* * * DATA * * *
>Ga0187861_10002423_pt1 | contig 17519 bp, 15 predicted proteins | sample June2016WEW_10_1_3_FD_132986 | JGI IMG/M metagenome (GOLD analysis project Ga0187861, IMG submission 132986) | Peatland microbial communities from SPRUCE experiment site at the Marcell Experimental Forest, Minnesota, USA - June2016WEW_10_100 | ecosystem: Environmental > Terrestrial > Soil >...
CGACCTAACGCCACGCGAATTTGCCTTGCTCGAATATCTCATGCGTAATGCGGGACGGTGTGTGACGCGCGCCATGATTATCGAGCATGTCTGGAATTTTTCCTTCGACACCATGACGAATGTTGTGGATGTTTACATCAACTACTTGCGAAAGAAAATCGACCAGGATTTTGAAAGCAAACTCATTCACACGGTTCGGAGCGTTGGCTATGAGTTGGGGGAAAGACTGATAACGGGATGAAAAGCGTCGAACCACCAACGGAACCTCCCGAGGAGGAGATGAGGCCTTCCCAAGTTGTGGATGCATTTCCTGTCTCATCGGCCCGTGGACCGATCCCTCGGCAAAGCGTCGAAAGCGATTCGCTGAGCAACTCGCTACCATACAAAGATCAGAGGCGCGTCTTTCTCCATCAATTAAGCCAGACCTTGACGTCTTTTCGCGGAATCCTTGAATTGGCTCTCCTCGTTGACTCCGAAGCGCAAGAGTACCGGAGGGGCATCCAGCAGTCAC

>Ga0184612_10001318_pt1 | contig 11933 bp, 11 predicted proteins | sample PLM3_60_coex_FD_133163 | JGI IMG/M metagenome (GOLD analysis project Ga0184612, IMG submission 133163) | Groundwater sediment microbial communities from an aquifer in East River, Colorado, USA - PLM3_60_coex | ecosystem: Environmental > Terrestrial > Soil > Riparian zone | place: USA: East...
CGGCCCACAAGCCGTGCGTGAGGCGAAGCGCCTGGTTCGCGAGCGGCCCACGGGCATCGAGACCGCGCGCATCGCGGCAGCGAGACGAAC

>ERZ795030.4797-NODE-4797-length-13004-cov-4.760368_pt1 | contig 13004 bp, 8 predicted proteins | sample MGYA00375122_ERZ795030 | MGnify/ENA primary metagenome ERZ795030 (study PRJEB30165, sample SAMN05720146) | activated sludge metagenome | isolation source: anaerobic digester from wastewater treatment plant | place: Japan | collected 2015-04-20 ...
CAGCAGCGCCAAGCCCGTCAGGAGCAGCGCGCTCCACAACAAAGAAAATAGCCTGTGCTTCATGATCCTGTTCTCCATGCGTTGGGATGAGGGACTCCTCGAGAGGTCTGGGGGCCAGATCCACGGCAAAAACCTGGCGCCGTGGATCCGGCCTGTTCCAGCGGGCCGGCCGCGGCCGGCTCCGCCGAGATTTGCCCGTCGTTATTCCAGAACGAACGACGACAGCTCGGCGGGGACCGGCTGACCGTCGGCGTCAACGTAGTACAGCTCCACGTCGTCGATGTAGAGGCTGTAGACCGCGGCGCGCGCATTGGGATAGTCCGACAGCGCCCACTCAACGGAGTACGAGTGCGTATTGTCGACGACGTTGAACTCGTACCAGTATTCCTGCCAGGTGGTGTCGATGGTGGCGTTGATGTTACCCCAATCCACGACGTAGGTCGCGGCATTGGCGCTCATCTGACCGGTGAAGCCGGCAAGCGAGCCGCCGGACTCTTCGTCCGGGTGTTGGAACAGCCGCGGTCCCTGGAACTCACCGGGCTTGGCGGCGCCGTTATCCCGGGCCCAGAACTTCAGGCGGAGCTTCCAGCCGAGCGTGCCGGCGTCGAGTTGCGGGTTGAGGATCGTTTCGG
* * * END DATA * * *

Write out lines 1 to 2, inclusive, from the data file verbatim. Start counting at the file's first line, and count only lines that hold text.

>Ga0187861_10002423_pt1 | contig 17519 bp, 15 predicted proteins | sample June2016WEW_10_1_3_FD_132986 | JGI IMG/M metagenome (GOLD analysis project Ga0187861, IMG submission 132986) | Peatland microbial communities from SPRUCE experiment site at the Marcell Experimental Forest, Minnesota, USA - June2016WEW_10_100 | ecosystem: Environmental > Terrestrial > Soil >...
CGACCTAACGCCACGCGAATTTGCCTTGCTCGAATATCTCATGCGTAATGCGGGACGGTGTGTGACGCGCGCCATGATTATCGAGCATGTCTGGAATTTTTCCTTCGACACCATGACGAATGTTGTGGATGTTTACATCAACTACTTGCGAAAGAAAATCGACCAGGATTTTGAAAGCAAACTCATTCACACGGTTCGGAGCGTTGGCTATGAGTTGGGGGAAAGACTGATAACGGGATGAAAAGCGTCGAACCACCAACGGAACCTCCCGAGGAGGAGATGAGGCCTTCCCAAGTTGTGGATGCATTTCCTGTCTCATCGGCCCGTGGACCGATCCCTCGGCAAAGCGTCGAAAGCGATTCGCTGAGCAACTCGCTACCATACAAAGATCAGAGGCGCGTCTTTCTCCATCAATTAAGCCAGACCTTGACGTCTTTTCGCGGAATCCTTGAATTGGCTCTCCTCGTTGACTCCGAAGCGCAAGAGTACCGGAGGGGCATCCAGCAGTCAC